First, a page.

About My Clients
Larger women are plagued with beliefs like “I’m fat/ugly/disgusting and unloveable. It’s not even worth trying to be happy.” We get ghosted, shamed, and ignored - it’s SO HARD to feel good about ourselves. Size is always an issue. It’s in the too-small waiting room chairs, being passed up for promotions, in our self-consciousness while having sex. We feel not good enough, unimportant, and destined to die alone. And this is not just in our heads - we get these messages from the world constantly.
My Background and Approach
Therapy is not going to change the reality of weight stigma. It CAN be sooo empowering and validating, and can help you stop: telling yourself that you’re disgusting, ignoring your body, and ruminating about what people think about you. You’ll be confidently wearing a swimsuit sans cover-up and telling your boss that no, you will not be checking your email on weekends. Those “not good enough” messages that we hear and tell ourselves about our bodies HAVE TO GO! We'll figure out what’s important to you and how to get it. And I don't mean losing weight to fit into your clothes from two summers ago. I mean getting real about what you want in life (finding love? Sticking up for yourself? Not feeling self-conscious?). I use evidence-based practices like HAES (Health at Every Size), DBT, and EMDR. All of this stuff working together is freaking awesome: an anti-diet approach, tons of feeling, thinking, and doing skills, and resolving the pain of our past crappy experiences.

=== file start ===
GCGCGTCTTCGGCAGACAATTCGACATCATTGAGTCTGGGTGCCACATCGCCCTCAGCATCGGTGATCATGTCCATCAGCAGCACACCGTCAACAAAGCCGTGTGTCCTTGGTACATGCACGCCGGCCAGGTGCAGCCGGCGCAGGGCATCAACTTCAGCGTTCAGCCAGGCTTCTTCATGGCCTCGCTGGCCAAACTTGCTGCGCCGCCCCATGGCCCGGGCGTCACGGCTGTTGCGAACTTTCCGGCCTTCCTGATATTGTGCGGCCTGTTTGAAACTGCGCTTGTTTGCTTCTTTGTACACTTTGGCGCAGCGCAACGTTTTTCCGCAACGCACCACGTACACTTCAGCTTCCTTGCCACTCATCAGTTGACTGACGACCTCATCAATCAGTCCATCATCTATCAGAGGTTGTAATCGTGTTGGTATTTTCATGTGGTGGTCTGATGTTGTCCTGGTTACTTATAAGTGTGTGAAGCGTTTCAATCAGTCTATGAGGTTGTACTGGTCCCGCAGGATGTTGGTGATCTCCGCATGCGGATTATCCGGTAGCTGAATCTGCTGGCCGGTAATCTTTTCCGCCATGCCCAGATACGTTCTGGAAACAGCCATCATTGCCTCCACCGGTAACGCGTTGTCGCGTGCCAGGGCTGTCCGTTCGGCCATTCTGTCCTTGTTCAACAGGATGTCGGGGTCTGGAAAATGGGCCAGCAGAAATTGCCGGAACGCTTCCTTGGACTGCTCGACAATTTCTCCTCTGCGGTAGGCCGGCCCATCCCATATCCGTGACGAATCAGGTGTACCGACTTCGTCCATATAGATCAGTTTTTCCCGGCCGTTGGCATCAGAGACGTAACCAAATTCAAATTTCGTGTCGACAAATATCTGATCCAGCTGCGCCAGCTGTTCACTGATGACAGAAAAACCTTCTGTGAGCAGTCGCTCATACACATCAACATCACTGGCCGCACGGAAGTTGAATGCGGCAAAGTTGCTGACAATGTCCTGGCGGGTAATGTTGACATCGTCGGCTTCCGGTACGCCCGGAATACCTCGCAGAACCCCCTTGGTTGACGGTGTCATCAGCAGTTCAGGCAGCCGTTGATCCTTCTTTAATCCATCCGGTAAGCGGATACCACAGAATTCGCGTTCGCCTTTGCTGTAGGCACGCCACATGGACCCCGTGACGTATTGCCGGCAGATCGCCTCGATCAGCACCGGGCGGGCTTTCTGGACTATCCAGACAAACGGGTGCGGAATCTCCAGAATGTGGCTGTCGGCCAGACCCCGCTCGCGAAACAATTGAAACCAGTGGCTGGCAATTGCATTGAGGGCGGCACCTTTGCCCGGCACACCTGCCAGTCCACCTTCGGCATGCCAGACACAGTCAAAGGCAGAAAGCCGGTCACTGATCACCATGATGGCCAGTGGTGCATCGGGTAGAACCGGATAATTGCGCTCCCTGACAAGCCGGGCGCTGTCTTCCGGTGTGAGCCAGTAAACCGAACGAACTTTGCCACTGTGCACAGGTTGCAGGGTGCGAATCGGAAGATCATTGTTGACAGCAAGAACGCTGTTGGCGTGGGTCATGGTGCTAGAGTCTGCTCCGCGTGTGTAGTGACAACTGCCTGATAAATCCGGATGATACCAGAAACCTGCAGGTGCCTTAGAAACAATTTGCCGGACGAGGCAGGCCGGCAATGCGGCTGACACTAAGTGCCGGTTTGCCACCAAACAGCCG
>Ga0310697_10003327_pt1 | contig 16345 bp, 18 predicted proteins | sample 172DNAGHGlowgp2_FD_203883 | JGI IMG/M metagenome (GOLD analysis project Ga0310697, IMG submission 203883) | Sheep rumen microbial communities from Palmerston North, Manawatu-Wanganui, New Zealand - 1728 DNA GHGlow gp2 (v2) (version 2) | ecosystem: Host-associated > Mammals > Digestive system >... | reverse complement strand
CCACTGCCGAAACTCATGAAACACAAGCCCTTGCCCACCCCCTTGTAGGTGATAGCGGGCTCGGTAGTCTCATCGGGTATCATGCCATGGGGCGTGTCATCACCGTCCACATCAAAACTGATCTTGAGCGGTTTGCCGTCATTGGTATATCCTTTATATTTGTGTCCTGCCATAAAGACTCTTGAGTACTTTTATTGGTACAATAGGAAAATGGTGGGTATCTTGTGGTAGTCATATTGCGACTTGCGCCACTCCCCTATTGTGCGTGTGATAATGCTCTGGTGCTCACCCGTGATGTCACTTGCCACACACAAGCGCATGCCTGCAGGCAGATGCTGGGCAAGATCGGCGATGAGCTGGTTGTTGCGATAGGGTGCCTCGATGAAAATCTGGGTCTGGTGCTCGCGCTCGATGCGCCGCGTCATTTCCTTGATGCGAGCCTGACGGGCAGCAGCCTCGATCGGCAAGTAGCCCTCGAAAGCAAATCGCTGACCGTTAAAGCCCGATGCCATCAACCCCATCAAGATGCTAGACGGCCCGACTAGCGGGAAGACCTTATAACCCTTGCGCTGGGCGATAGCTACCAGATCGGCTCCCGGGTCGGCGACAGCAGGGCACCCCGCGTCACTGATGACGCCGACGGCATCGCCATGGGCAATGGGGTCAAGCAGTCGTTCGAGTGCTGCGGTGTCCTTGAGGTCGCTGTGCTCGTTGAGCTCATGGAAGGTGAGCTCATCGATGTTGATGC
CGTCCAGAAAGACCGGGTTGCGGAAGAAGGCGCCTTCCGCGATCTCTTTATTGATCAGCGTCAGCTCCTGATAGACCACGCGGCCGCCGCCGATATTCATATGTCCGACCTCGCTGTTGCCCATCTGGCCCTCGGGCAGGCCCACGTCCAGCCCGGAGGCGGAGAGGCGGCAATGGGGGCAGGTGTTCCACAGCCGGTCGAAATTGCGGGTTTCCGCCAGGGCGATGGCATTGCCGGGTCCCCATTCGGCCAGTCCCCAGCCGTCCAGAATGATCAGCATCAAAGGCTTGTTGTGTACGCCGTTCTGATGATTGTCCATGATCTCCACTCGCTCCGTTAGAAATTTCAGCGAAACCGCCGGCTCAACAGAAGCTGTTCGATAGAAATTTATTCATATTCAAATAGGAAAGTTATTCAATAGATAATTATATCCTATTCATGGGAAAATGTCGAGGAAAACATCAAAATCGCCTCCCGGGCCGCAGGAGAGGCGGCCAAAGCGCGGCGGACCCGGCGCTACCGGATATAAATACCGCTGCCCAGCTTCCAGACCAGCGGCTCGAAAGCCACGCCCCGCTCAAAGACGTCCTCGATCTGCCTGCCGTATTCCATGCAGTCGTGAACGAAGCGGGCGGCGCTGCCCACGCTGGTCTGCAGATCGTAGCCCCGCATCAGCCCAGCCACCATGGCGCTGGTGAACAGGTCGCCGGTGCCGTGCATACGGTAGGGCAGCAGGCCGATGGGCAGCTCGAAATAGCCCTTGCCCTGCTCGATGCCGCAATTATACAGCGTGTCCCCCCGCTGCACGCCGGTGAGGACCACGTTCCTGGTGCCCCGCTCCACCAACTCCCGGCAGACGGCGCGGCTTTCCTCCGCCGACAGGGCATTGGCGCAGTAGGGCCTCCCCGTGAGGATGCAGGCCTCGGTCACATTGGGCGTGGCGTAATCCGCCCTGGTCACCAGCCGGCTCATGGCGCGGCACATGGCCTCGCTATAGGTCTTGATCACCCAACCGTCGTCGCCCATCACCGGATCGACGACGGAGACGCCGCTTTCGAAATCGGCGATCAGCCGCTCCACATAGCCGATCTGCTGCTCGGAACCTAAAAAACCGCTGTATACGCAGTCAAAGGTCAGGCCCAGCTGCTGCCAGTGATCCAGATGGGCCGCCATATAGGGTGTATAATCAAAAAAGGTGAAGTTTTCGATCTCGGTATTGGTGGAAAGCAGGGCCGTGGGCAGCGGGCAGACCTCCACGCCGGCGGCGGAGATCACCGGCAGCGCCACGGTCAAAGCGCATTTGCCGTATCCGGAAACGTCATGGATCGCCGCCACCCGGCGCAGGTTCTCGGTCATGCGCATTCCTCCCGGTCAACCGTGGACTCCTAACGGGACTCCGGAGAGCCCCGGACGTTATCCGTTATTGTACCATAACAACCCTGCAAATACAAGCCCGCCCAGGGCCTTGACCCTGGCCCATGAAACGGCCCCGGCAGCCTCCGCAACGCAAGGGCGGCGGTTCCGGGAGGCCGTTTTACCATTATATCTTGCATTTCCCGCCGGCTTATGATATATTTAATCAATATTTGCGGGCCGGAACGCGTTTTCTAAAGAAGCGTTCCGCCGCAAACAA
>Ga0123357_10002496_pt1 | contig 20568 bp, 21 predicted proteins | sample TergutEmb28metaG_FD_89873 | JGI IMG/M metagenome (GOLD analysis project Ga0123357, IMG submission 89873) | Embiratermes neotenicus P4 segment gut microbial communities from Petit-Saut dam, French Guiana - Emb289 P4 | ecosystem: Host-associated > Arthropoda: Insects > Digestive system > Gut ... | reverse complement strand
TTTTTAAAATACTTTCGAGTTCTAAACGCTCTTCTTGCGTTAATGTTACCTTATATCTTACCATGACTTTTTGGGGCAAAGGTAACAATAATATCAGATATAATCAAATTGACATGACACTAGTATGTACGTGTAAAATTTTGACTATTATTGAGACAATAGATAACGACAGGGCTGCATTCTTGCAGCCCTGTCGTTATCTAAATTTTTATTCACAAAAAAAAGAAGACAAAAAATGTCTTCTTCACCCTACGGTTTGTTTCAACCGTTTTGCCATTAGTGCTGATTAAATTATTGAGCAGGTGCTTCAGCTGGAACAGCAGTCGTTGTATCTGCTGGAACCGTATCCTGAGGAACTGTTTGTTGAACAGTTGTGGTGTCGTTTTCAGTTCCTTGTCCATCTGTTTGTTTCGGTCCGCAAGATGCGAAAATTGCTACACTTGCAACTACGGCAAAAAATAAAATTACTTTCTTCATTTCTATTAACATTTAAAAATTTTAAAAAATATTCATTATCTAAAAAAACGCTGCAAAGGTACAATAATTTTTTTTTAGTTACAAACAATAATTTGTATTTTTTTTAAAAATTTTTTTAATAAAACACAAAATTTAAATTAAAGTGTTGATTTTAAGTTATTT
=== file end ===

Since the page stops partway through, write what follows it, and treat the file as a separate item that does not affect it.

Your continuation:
My Personal Beliefs and Interests
You deserve a vibrant life without having to change your body. Pant size and productivity do not equal worth. I actively align with the Health at Every Size philosophy - fat is not the opposite of health. I am a member and ally of the LGBTQ+ community. Trans and non-binary folx, this is a safe space. Black lives matter to me. I’m trauma-informed and trauma-trained. Whatever their identity and background, I want to help my clients heal their trauma, feel comfortable as their most authentic selves, and have skills to cope with an invalidating and often traumatizing world. Each one of us is worthy and enough, and we all deserve to see ourselves as such.